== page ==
"For now, buy your tomatoes at Walmart."
"Walmart?!" she asks incredulously. The poor woman has endured years of my blustery anti-Walmart crusading (sorry, Mom).
But in January 2014, Walmart made headlines when they joined the Coalition of Immokalee Workers' Fair Food Program. This means that the tomatoes — and for now, only tomatoes — sold at Walmart are certified as having been harvested by people whose working conditions meet ethical standards. Fast food restaurants like Subway and Chipotle and foodservice corporations like Aramark have also signed on, and the list (available at www.fairfoodprogram.org/partners) is growing.
Walsh emphasizes that, "If you don't see the Fair Food Label, it is likely that you are connected, by being a consumer, to abuses in the fields, child labor, sexual assault, and in the most severe cases, slavery. But, by shopping at grocery stores that have signed Fair Food Agreements, such as Trader Joe's, Whole Foods, and Walmart, you can be sure that your tomatoes are harvested under fair, just, and ethical conditions."
This is wonderful news, if for no other reason than it demonstrates the fact that movements work. Thanks to consumer pressure, thousands of farmworkers are being treated with the sort of humanity we all deserve.
Meanwhile, thanks to collective pressure from employees, Walmart recently pledged to raise its starting wage above the federal minimum. Time will tell whether this is a meaningful policy shift or yet another brilliant public relations scheme. Regardless, these changes exemplify the mountain-shifting potential of social movements.
Thus Walmart — working its trademark public opinion magic — gets to be perceived as altruistic. Of course, this is the corporation also famous for driving neighborhood grocers out of business, and contributing to the rise of food deserts like the one discussed in a recent Reader article. The Erie County Department of Health states that seven of Erie County's ten designated food deserts — where "at least 33 percent of residents live one mile or more from the nearest grocery store or supermarket" — are right in the city of Erie. It's no secret that the corporate model of undercutting local grocers' prices is masterfully exemplified by Walmart. And it's also no secret that many of us have supported this model by shopping there, even as it's driven our fellow citizens out of business.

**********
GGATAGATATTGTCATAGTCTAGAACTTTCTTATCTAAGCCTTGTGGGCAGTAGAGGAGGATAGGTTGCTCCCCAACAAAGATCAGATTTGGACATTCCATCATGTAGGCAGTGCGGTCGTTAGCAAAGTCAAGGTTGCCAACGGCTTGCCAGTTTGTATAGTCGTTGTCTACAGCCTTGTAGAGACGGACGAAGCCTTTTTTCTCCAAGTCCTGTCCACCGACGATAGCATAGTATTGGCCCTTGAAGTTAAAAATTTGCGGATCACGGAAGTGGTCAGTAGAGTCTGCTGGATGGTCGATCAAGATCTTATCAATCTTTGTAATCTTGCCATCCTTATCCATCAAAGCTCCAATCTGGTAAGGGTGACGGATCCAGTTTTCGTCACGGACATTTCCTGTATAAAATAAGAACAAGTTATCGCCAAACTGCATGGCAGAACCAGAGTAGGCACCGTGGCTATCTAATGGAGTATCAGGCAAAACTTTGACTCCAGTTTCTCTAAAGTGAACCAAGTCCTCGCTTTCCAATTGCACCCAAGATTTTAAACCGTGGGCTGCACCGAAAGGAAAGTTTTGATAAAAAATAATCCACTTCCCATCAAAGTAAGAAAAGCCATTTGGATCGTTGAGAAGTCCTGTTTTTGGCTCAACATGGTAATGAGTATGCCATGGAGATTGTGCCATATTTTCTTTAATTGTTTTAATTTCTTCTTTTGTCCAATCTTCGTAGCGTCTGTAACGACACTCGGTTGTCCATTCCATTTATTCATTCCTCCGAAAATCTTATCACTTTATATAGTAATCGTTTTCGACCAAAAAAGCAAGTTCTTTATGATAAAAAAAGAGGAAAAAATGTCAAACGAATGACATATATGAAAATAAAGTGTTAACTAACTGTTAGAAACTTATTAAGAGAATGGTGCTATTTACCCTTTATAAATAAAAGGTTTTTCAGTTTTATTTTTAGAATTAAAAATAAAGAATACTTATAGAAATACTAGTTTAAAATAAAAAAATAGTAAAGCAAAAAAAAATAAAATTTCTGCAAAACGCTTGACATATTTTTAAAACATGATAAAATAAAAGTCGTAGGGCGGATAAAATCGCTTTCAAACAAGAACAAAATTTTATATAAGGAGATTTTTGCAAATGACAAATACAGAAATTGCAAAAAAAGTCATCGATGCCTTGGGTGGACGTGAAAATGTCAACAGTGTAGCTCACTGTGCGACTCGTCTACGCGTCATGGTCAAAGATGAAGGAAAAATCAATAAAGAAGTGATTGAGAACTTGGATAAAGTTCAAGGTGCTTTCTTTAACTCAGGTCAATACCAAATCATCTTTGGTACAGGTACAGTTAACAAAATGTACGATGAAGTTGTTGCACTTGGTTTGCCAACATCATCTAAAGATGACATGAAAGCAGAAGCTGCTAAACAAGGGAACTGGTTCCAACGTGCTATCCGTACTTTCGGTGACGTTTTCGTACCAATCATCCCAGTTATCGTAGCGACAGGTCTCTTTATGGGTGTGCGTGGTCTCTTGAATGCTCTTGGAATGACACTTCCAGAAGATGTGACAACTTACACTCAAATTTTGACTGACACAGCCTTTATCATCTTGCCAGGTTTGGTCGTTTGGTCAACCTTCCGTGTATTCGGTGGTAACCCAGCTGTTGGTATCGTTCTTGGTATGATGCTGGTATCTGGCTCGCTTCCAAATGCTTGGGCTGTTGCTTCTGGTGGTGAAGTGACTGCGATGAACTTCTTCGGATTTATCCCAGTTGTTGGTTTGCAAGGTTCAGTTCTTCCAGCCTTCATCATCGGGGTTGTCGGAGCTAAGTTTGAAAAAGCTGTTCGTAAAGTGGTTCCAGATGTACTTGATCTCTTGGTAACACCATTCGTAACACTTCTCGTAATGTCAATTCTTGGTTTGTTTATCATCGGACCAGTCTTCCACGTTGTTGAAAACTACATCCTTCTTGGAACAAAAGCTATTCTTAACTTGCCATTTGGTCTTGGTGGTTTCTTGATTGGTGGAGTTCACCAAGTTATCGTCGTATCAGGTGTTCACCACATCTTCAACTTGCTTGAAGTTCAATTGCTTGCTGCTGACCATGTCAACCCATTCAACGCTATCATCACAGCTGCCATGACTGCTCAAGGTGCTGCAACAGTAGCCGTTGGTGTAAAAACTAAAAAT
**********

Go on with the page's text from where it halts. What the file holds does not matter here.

Still, Walmart's example of prioritizing farmworker justice should catalyze progress. But as The Nation highlighted in late November, "Walmart, which is known to be a major lobbying force on food stamp issues in Washington, appears to be suppressing wages and letting Uncle Sam pick up the slack. And it profits further as a purveyor of subsidized food: Of every dollar of food stamps spent in this country, roughly 18 cents is spent at Walmart." Also in November, Catholic Online concluded, "While the world's largest retailer takes pride in battling hunger, many of its employees go hungry."
Walmart, of course, is not the only corporate driver in our hypocritical food system. Nevertheless, the company is a perennial example of why we consumers must be diligent, if we wish to contribute overall to the greater good.